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Australian Open day 9 : Fairytale finals in play

You’d be excused if you’ve been double-checking the date this fortnight. Yes, it’s 2017 and not a decade – or two – ago.   
But the sense we’ve turned back time at this Australian Open can’t be denied. At the start of the second week, the possibility of a final showdown between Serena and Venus Williams is still strong.

Adding to the nostalgia, Roger Federer and Rafael Nadal are also on course to meet in the final, reviving memories of the 2009 epic in which Nadal fought for five fierce sets to claim his lone Australian Open title.
It’s not the only way that the past is being gloriously revisited in 2017 – old-fashioned style is in vogue again too, as Mischa Zverev demonstrated in his fourth-round upset of Andy Murray.
As he stunned the five-time finalist, the 29-year-old German called on a classic serve and volley style that hadn’t been so effectively implemented in years. Zverev played 118 points at the net, winning 55 per cent of them, to bewilder his more experienced and statistically superior opponent.
“I believed in myself. I believed in my game,” said Zverev, who at world No.50 was hardly expected to seriously challenge the world No.1.
“I believed that playing serve and volley against him and slicing a lot, trying to destroy his rhythm was going to work, which it did in the end.”
Whether the serve and volley approach will work in Zverev’s maiden Grand Slam quarterfinal is another matter. The crafty left-hander now takes on Federer, who hasn’t surrendered a set in their two career matches; in their last match, at Halle in 2013, the Swiss star didn’t even allow him a game.
But while moving forward on court has provided Zverev with a career-best result in Melbourne, he’s also been moving forward in other ways too. His career was for a time dramatically halted by back, knee, rib and wrist injuries – he required surgery for the latter in 2014 – and in 2015 he dropped outside the world’s top 1000.
With his own career stalled, Zverev started travelling to tournaments with juniors who were friends of his younger brother, Alexander.
“I realised, A. I missed playing myself, and B. I still felt like I could do some damage on court,” he said. “I felt like I was still pretty young.”
Click here for the full Day 9 schedule
Zverev’s top 100 return, which only occurred last October, was helped by qualifying for the US Open and a quarterfinal run at the Shanghai Masters.
All of which could make the resurgent Zverev a challenging opponent for Federer. 
“Obviously he's on a high right now,” said the Swiss star, after his five-set win over Kei Nishikori in the fourth round. 
"He's feeling great. Probably feels the best he's ever felt on a tennis court.
“That's how I would feel after the win today against Murray. It's going to be tough and different and tricky. That's my mindset.”
Also on Federer’s mind, however, will be the impressive manner in which he’s returned from his six-month absence due to injury. Following a pair of wins against qualifiers, the four-time Australian Open champion now has impressive wins against world No.10 Tomas Berdych and world No.5 Nishikori.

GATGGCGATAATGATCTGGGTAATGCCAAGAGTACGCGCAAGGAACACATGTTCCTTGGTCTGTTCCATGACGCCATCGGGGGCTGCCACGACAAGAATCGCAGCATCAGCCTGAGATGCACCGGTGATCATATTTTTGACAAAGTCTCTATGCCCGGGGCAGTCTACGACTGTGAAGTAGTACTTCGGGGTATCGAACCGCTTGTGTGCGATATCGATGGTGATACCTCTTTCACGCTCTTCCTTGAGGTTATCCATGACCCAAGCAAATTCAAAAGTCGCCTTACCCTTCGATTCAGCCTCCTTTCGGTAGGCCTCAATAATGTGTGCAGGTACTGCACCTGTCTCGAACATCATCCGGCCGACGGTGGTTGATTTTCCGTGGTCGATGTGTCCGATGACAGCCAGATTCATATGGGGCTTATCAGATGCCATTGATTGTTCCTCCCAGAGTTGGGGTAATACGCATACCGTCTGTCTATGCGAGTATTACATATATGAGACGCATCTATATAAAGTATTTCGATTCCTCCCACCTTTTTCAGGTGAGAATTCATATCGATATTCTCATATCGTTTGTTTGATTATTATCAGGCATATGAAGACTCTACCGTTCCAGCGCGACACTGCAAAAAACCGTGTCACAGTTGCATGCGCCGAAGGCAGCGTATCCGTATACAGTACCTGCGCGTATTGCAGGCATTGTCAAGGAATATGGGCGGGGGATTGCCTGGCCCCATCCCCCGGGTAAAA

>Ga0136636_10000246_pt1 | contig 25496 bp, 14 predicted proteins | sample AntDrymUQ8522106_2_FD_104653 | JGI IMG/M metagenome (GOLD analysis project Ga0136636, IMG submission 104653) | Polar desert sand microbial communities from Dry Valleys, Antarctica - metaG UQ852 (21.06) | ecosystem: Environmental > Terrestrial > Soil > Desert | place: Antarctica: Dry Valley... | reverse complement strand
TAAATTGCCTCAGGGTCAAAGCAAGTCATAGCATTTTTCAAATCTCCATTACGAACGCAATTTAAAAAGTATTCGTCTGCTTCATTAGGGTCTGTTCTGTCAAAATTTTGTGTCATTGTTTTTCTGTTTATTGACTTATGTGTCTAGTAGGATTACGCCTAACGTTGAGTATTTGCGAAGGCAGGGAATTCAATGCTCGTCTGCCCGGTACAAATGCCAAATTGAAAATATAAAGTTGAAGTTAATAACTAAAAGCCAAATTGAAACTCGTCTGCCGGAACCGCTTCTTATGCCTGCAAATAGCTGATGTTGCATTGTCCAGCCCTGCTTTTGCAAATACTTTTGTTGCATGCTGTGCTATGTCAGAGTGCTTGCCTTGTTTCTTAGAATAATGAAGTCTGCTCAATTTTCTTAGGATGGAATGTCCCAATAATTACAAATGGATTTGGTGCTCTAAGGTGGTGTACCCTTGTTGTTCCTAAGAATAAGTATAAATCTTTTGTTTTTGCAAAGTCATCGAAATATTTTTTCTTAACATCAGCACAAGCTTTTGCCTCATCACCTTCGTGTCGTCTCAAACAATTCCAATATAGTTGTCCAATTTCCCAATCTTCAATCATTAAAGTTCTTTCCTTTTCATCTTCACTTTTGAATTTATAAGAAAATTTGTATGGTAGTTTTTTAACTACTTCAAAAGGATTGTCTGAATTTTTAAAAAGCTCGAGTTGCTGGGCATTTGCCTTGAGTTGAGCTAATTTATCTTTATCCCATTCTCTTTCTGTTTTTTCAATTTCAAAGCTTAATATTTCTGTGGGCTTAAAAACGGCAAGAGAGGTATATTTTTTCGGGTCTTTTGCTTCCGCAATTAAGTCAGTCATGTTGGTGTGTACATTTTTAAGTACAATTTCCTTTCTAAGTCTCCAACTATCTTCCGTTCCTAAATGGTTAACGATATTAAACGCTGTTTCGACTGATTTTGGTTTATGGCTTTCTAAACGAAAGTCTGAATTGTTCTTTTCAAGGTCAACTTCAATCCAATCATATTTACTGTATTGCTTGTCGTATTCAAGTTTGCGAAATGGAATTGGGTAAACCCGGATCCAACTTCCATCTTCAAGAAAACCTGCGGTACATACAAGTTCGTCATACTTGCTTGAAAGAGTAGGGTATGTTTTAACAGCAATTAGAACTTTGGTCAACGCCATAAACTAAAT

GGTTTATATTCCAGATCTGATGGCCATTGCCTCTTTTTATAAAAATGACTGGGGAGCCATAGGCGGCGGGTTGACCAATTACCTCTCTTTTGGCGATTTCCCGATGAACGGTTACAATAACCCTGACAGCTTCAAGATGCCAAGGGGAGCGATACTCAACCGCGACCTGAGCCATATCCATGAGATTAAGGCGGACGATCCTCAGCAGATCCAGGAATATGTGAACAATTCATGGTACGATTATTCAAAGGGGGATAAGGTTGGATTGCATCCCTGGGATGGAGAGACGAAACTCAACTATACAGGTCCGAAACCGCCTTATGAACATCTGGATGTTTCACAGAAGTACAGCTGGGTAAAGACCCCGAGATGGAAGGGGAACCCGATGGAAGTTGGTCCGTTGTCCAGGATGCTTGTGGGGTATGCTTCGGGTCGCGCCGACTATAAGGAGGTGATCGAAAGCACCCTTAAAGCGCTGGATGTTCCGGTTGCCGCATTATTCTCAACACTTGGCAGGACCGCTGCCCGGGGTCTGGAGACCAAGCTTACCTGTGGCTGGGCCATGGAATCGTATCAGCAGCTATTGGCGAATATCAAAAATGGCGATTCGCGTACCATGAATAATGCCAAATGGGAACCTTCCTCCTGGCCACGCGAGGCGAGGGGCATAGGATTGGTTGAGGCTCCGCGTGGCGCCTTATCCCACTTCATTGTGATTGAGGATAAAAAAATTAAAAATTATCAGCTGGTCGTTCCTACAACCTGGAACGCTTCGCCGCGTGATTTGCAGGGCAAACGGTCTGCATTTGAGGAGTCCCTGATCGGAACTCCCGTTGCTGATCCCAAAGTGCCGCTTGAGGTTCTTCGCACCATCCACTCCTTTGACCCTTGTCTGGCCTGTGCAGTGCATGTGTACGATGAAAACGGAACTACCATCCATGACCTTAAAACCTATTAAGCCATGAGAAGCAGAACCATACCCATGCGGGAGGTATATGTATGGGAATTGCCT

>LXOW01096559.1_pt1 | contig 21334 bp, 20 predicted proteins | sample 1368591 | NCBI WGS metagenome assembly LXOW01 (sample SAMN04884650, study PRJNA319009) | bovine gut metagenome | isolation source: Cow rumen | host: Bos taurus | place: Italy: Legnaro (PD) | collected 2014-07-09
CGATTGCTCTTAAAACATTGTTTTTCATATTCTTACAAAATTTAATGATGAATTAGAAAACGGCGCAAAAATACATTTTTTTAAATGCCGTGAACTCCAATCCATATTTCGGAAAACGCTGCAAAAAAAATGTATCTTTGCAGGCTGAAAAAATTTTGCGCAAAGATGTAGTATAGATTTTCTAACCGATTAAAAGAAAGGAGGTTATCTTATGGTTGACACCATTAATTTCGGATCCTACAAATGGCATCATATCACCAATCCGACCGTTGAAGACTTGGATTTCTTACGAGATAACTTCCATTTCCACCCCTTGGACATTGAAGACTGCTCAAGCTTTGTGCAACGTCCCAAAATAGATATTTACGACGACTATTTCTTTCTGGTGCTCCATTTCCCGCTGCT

“I think I’m playing better and better,” he said. 
Results have been equally encouraging for Venus. The most senior woman in the women’s singles draw, at age 36, she's yet to drop a set against Kateryna KozlovaStefanie VoegeleDuan Ying-Ying and Mona Barthel.
Venus now takes on 27th-ranked Russian Anastasia Pavlyuchenkova, who she has defeated in three of the five occasions they’ve met. While attention has already turned to a potential final against Serena, the experienced Venus is taking a more cautionary approach.
“Today I played a qualifier, and she hardly ever missed. So it doesn't matter who you come up against, they are coming and they want to win, too,” Venus warned after her latest win over Barthel.
“They have nothing to lose. I'm going to be focused on winning one round at a time and focus on doing what it takes to be there.”
Even so, the tennis purists can’t help but imagine the sibling rivalry that could be revived at Australian Open 2017.
The sisters famously played their first Grand Slam match in the second round at Melbourne Park in 1998, when the 17-year-old Venus was the straight-sets winner. At the 2003 tournament, Serena defeated Venus in the final to claim the first of six titles here.  
The focus will be firmly on the present as quarterfinal action begins at Melbourne Park on Tuesday. At the same time, there are few players who can compete with such happy reminders of times past – and many fans who’d love to see that history revisited.
Stan Wawrinka v Jo-Wilfried Tsonga
Amid the hype of Federer’s comeback, has countryman Stan Wawrinka been flying under the radar? The 2014 champion takes a 4-3 head-to-head lead into his quarterfinal against Jo-Wilfried Tsonga. Most encouraging for the fourth-seeded Wawrinka is that his most recent over Tsonga, the No.12 seed, was in his title run at the 2015 French Open.   
Garbine Muguruza v CoCo Vandeweghe
CoCo Vandeweghe will be high on confidence after her straight-sets upset of world No.1 and defending champion Angelique Kerber. Still, the 35th–ranked American will be on guard against No.7 Garbine Muguruza – particularly given the form the 2016 French Open champion has rediscovered in Melbourne, progressing to her first Australian Open quarterfinal without the loss of a set. They’ve played three times, Vandeweghe winning twice.
Mischa Zverev is not only an accomplished professional player, but a qualified pilot too. “I’ve always been fascinated with airplanes and all the aerodynamics,” he recently told the ATP World Tour. For now, though, the German is focused entirely on his tennis career – which is hardly surprising, given the heights he’s achieving on court.

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